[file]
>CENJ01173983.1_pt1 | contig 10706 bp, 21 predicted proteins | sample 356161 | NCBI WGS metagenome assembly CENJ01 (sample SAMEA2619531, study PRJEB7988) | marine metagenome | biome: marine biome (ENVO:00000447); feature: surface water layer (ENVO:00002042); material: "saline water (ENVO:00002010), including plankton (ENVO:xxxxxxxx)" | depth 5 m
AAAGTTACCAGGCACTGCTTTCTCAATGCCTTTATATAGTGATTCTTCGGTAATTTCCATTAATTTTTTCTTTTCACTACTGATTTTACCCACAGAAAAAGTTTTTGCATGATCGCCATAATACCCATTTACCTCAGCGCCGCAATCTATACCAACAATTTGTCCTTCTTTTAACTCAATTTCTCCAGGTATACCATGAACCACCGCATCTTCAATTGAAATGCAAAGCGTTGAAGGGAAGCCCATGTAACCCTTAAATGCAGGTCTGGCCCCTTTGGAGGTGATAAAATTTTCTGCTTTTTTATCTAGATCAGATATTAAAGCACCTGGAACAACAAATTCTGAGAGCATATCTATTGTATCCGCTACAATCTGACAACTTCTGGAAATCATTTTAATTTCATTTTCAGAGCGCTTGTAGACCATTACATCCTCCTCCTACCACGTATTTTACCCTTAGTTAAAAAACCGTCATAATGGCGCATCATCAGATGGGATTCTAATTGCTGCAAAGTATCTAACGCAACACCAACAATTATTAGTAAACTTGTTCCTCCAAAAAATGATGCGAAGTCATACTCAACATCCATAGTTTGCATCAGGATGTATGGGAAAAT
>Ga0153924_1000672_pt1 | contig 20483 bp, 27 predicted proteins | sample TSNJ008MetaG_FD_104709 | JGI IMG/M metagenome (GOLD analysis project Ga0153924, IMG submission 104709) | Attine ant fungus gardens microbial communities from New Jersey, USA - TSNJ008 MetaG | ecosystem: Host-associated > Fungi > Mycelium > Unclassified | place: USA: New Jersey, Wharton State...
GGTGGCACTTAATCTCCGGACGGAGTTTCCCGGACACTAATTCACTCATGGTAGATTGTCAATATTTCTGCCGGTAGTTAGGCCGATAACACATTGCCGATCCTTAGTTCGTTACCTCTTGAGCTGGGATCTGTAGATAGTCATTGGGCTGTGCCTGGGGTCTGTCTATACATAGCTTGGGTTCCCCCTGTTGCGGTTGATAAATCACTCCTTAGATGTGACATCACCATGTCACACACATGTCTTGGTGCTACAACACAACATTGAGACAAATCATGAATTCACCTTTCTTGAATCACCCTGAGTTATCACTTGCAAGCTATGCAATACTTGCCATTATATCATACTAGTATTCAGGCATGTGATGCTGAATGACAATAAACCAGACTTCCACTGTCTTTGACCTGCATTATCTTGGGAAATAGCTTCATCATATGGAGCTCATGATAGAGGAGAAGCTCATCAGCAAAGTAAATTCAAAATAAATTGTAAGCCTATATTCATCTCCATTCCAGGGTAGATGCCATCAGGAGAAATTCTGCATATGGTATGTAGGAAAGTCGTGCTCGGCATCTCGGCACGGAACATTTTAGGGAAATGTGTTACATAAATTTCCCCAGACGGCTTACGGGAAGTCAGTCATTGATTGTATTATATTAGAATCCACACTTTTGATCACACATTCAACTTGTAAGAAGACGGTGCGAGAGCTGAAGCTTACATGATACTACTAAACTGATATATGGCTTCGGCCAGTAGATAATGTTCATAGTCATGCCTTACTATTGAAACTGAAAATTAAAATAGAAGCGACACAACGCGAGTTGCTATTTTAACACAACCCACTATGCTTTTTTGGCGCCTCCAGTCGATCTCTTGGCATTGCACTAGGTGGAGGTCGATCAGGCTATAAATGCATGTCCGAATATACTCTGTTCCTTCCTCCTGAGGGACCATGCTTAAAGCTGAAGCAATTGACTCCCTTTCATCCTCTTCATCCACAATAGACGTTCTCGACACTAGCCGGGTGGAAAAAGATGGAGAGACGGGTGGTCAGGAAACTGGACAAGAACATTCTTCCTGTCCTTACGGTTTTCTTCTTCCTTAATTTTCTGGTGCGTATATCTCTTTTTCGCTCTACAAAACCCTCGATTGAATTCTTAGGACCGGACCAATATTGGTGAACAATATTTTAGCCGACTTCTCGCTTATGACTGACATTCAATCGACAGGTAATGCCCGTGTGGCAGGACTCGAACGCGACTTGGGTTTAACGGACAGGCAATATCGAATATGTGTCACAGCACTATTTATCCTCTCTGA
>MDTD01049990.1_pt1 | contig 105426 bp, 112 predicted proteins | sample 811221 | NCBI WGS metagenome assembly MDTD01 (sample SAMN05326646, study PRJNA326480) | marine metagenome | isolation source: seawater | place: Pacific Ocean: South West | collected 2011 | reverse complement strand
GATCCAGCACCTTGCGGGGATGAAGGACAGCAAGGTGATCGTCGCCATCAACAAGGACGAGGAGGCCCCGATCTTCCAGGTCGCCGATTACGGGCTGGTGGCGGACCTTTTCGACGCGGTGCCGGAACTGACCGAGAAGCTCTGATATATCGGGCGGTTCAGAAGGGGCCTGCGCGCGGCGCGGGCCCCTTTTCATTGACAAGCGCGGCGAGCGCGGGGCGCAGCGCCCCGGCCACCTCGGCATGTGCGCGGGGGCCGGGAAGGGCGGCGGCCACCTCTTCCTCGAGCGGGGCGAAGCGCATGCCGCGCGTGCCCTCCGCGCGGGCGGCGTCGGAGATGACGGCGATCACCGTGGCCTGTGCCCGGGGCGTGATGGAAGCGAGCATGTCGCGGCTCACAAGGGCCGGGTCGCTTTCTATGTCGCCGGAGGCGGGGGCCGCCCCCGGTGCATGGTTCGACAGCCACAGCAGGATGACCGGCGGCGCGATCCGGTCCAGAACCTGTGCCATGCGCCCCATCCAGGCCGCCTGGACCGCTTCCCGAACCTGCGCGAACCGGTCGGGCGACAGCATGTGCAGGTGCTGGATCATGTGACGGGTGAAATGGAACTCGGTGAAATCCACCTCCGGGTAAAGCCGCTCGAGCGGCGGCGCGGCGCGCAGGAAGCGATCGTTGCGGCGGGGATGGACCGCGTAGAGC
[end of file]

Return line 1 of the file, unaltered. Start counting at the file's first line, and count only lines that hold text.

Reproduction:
>CENJ01173983.1_pt1 | contig 10706 bp, 21 predicted proteins | sample 356161 | NCBI WGS metagenome assembly CENJ01 (sample SAMEA2619531, study PRJEB7988) | marine metagenome | biome: marine biome (ENVO:00000447); feature: surface water layer (ENVO:00002042); material: "saline water (ENVO:00002010), including plankton (ENVO:xxxxxxxx)" | depth 5 m